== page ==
Flashes from the Muslim World
To Move Rohingyas to Island
Bangladesh said that it would start relocating tens of thousands of Rohingya Muslims from overcrowded camps to a remote island vulnerable to extreme weather, despite the plan attracting considerable controversy. Shelters and floodwalls have been constructed on Bhashan Char, muddy silt islet that only rose from the Bay of Bengal in 2006. The proposal to uproot the refugees remains unpopular among the Rohingya community and critics have raised concerns about the island’s ability to withstand violent storms during the monsoon. But Mozammel Huq, the head of Bangladesh’ Cabinet committee on law and order and a senior government minister, said the relocation would proceed as planned.
Hajj now more Affordable for Muslim Filipinos
The annual Hajj pilgrimage is now “more affordable” for Muslim Filipinos thanks to reforms instituted by the Philippines National Commission on Muslim Filipinos (NCMF) and successful talks with Saudi Arabia, said NCMF Secretary SaidamenPangarungan. Steps taken by the Philippine government have resulted in an “unprecedented” reduction in Hajj fees and better accommodation for Filipino pilgrims. Everyone is assured that the past experience of substandard hotel accommodation for Filipinos will never be experienced again said Pangarungan.
Rebel Chiefs become Officials under Peace Deal
Some of the fiercest Muslim rebel commanders in the southern Philippines were sworn as administrators of a new Muslim autonomous region in a delicate milestone to settle one of Asia’s longest raging rebellions. President Rodrigo Duterte led a ceremony to name Moro Islamic Liberaton Front (MILF) leader Murad Ebrahim and some of his top commanders as among 80 administrators of a transition government for the five province region called Bangsamoro.
Saudi Delegation Tours Mosque
The ministry of Islamic Affairs in the Maldives, Ahmed Zahir Ali, and Under Secretary of the Saudi Minister of Islamic Affairs, Call and Guidance for Islamic Affairs, Abdullah bin Mohammed al-Samel, visited the construction site of King Salman Mosque – destined to be the biggest mosque in the Maldives. The mosque is located in the capital, Male, and, along with the outdoor squares, will accommodate more than 10,000 worshippers. When complete, the six-storied mosque will cost around SR356 million (USD95.2 million), which will be undertaken by Saudi Arabia. The site will include multi-purpose halls, an international library, a teaching center and conference hall.
Malaysian Airlines May be Shut Down, Sold
Malaysian Airlines could be sold or shut down, Malaysia’s leader said, the latest bad news for a carrier that has been in crisis since suffering the loss of two planes. The 71-year-old airline has been on the ropes since 2014 when Flight MH370 disappeared and MH17 was shot down by a Russian-made missile over war-torn Ukraine. Malaysia’s Prime Minister, 93, said that shutting down, selling off or refinancing the airline are the options. Prime Minister Mahathir, in his second stint as premier, is seeking to reduce a mammoth national debt inherited from the previous corruption plagued regime.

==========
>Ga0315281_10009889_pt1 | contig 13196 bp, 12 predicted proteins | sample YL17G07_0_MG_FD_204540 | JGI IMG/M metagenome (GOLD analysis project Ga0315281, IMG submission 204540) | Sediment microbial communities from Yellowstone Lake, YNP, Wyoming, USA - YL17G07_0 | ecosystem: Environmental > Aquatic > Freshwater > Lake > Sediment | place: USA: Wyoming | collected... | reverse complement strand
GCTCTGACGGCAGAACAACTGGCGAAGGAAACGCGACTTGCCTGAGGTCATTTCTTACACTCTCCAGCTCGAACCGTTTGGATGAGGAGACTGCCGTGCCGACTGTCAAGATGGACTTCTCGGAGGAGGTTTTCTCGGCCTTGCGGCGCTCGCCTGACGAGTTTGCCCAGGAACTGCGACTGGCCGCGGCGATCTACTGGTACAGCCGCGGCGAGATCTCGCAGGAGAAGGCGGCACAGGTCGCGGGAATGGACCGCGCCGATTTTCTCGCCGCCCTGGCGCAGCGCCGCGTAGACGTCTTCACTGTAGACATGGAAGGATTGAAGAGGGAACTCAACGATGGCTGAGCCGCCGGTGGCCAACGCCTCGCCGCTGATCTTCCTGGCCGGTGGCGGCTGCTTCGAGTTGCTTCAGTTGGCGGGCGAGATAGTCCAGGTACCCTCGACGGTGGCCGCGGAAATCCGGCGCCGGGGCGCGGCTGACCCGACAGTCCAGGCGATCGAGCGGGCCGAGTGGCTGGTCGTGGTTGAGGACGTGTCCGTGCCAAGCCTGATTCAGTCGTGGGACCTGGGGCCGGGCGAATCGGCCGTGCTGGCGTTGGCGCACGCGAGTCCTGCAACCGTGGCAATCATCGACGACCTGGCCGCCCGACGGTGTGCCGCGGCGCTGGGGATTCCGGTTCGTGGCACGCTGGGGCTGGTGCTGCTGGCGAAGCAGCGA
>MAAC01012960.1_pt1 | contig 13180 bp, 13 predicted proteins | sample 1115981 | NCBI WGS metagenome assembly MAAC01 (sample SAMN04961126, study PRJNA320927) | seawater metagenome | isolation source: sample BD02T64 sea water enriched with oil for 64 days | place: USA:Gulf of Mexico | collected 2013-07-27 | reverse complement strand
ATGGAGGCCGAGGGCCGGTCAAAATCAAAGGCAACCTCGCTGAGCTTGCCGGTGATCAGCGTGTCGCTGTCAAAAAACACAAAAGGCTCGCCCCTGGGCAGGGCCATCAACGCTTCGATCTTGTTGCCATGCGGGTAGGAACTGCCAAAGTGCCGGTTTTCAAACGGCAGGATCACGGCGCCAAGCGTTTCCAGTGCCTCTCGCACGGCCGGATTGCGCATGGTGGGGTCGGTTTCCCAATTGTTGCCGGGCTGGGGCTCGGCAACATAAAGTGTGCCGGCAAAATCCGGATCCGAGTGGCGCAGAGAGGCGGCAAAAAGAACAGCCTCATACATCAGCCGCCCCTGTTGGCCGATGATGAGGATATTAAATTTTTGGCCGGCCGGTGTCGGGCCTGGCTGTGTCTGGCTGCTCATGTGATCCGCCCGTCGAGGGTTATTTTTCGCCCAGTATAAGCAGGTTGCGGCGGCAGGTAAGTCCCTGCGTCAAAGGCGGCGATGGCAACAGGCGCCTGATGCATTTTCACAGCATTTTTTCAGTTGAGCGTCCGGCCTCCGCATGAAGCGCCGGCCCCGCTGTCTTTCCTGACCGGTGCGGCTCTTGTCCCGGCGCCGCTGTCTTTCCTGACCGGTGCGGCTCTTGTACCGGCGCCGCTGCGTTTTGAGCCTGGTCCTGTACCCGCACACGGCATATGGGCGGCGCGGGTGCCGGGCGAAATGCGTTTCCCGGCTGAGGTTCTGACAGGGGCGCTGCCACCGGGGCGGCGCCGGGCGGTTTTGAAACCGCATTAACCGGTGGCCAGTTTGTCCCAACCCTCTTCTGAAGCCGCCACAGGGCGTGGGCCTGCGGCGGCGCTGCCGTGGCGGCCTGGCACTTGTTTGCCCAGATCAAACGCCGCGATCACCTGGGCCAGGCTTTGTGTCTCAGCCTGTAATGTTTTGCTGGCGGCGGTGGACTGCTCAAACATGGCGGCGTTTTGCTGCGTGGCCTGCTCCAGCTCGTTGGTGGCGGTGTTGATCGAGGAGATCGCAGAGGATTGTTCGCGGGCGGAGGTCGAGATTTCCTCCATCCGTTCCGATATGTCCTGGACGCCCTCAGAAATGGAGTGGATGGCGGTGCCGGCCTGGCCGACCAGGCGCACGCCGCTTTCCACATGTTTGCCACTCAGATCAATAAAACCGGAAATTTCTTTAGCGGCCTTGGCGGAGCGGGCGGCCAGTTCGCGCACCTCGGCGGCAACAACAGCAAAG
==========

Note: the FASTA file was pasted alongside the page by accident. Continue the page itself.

UNITED ARAB EMIRATES
OIC Foreign Ministers Meet in Abu Dhabi
Foreign Ministers representing member states of the influential Organization of the Islamic Co-operation (OIC) met in Abu Dhabi to map out a route to prosperity. The 46th session of the OIC’s Council of Foreign Ministers hosted by the United Arab Emirates under the title, “50 Years of Islamic Cooperation: Road Map for Prosperity and Development.” OIC Secretary-General, Dr.Yousef al-Othaimeen, thanked the UAE for hosting the CFM conference and Saudi Arabia, where the OIC is headquartered, for its continued support for the organization’s goals of promoting Islamic solidarity and joint action. The conference addressed the issues of combating terrorism, Islamophobia, and defamation of religions, the status of Muslim groups, and communities in non-OIC countries. The conference also highlighted efforts to promote science and technology in the areas of higher education, health, water, climate change, the environment, and the OIC universities.
Cuts Fees to Attract More Visitors
Abu Dhabi has reduced tourism related fees to help the ailing hospitality sector and attract more visitors as the oil rich emirate looks to diversify its economy. The capital of the United Arab Emirates is investing billions of dollars in industry, infrastructure and tourism to diversify its economy away from oil. Abu Dhabi is home to the Formula One, Etihad Airways, Abu Dhabi Grand Prix, the Louvre Abu Dhabi, the Warner Bros, world themed indoor park and other attractions. Two more museums, the Guggenheim and the Zayed National Museum are being built. Neighboring Dubai welcomed a record 15.9 million tourists last year compared with Abu Dhabi 10 million hotel guests in 2018.
Steps Taken to Meet Growing Demand of Zamzam Water